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Peripartum Anesthesia Management for Elective Repeat Cesarean Section in a Parturient with Mastocytosis
Abstract Number: F5C-7
Abstract Type: Case Report/Case Series
Mastocytosis is a rare condition with a prevalence quoted between 0.013 - 0.4% [1,2]. It is characterized by increased mast cell activity causing anaphylactoid reactions. Anaphylactoid reactions are known to be triggered by insect stings, drugs, foods, stress, and mechanical stimulation . However, these reactions can still be difficult to predict, prevent, and identify the cause. Thus surgery and anesthesia should be carefully performed to prevent mast cell degranulation.
We present the case of a 34-year-old term G4P1 scheduled for elective repeat cesarean delivery (CD). She has a known diagnosis of mastocytosis symptomatically treated chronically with the antihistamines ranitidine and cetirizine. The patient tolerated general and regional anesthesia in the past, but developed anaphylactoid reactions postoperatively to codeine and aspirin. Her first CD, due to breech presentation, was performed with a combined spinal epidural using 12 mg intrathecal bupivacaine, 100 mcg epinephrine, and 10 mcg fentanyl, and routine pre-incisional IV cefazolin. She required minimal pressor support, and the CD was uneventful. Postoperatively, she had anxiety and a pain crisis since her epidural was likely too caudad resulting in uncontrolled postsurgical pain and leg weakness while running the lumbar epidural catheter.
Prior to the scheduled repeat CD, she received 8mg IV dexamethasone and her home doses of ranitidine and cetirizine. Various cardioactive drugs and vasopressors were brought to the CD suite. First, a T9-10 epidural catheter was placed for postoperative pain control and to minimize stress from potential leg weakness. Then a routine spinal with identical drugs and doses to her prior spinal was performed, and a phenylephrine (PHE) drip was initiated at 0.2 mcg/kg/min. Shortly after skin incision and completion of slow administration of 2 g of cefazolin IV, profound hypotension was noted despite initiation of PHE. The patient required several 10 mcg boluses of epinephrine, and epinephrine and norepinephrine infusions with doses as high as 0.1 and 0.08 mcg/kg/min, respectively, to maintain a systolic pressure around 100 mmHg. The patient reported mild nausea, but no other symptoms. Her postoperative course was uncomplicated. Her pain was well managed with by thoracic epidural analgesia using only bupivacaine 1/10% at 10 ml/hr.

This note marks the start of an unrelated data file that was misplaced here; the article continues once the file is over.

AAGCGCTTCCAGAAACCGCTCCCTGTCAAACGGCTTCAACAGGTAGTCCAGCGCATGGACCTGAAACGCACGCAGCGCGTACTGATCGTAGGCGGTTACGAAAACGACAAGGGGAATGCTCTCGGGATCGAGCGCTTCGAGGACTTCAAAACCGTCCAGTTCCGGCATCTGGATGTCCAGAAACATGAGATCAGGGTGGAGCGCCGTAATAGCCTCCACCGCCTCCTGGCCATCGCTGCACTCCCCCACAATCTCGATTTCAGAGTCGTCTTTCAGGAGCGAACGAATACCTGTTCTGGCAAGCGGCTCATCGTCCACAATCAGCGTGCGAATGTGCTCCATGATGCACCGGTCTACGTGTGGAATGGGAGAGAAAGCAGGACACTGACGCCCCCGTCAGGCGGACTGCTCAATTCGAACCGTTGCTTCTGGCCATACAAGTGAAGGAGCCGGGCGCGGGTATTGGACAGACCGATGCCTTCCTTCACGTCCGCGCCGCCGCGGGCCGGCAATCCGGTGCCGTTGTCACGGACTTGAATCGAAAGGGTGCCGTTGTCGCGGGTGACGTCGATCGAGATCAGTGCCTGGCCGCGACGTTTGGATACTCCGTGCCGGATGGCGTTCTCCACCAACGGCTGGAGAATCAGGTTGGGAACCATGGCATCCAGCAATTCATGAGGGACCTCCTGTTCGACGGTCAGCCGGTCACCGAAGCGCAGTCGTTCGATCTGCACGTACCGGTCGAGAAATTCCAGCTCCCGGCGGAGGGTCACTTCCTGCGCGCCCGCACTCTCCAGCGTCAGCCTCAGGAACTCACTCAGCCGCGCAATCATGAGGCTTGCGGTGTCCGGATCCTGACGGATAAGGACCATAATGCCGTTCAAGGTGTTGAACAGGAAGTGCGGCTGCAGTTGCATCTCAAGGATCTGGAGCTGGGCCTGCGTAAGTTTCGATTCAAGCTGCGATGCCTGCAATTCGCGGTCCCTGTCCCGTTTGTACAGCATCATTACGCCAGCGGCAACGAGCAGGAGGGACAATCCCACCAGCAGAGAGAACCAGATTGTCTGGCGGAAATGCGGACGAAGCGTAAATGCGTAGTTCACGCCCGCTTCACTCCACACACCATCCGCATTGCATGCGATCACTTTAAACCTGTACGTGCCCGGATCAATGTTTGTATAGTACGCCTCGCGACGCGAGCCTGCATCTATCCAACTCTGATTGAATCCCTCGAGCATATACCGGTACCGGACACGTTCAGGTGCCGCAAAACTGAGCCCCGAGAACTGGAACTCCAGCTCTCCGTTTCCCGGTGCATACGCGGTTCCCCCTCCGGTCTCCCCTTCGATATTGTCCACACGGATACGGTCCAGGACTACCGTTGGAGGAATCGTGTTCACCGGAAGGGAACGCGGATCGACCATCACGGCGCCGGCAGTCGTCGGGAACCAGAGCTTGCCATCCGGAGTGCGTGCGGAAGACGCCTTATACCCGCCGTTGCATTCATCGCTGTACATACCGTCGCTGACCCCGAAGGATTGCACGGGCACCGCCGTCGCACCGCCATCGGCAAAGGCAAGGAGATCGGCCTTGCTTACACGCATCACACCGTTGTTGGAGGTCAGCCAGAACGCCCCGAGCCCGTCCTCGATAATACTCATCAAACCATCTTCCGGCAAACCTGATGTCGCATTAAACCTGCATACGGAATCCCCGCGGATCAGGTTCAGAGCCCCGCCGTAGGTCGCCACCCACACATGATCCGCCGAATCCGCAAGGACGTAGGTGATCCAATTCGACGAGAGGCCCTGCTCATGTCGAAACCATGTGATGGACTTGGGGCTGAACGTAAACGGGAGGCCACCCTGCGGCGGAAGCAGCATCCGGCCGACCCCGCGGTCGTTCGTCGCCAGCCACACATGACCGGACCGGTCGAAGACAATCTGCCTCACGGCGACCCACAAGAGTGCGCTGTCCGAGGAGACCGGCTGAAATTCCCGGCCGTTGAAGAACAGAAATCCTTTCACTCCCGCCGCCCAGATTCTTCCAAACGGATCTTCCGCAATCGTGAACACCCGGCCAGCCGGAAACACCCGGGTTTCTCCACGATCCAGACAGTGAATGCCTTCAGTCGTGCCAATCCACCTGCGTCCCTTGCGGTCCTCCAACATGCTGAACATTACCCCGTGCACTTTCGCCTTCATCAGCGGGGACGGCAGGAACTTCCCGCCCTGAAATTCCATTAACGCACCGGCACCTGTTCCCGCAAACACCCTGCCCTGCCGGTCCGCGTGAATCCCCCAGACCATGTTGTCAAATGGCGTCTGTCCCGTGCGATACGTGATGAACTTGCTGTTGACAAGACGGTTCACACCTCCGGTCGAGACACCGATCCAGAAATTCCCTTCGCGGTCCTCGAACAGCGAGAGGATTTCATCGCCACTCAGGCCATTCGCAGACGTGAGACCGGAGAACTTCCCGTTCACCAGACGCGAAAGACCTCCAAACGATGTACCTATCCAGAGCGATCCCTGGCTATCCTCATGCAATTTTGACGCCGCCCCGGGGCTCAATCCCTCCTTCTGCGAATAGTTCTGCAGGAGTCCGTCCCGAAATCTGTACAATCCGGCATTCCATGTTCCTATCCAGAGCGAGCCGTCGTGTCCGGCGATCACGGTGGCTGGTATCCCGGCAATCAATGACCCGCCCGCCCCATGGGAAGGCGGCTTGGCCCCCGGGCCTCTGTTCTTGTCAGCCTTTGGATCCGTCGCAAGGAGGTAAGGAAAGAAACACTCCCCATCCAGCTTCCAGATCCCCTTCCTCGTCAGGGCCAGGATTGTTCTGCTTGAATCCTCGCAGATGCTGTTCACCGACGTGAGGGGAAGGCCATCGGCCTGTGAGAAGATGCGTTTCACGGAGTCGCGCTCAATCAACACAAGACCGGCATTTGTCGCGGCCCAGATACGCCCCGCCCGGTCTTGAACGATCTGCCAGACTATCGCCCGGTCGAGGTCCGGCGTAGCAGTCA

Successful general and regional anesthetic techniques for parturients with mastocytosis for both elective and emergent CD have been reported . In this case we only used drugs and anesthetic techniques that were previously well tolerated, yet an anaphylactoid reaction still occurred. Our case illuminates how the clinical triggers of mastocytosis can fluctuate, requiring the anesthesiology team to always be prepared to treat anaphylaxis and severe hypotension perioperatively.
 Ciach 2016
 Klein 2013
 Villenueve 2006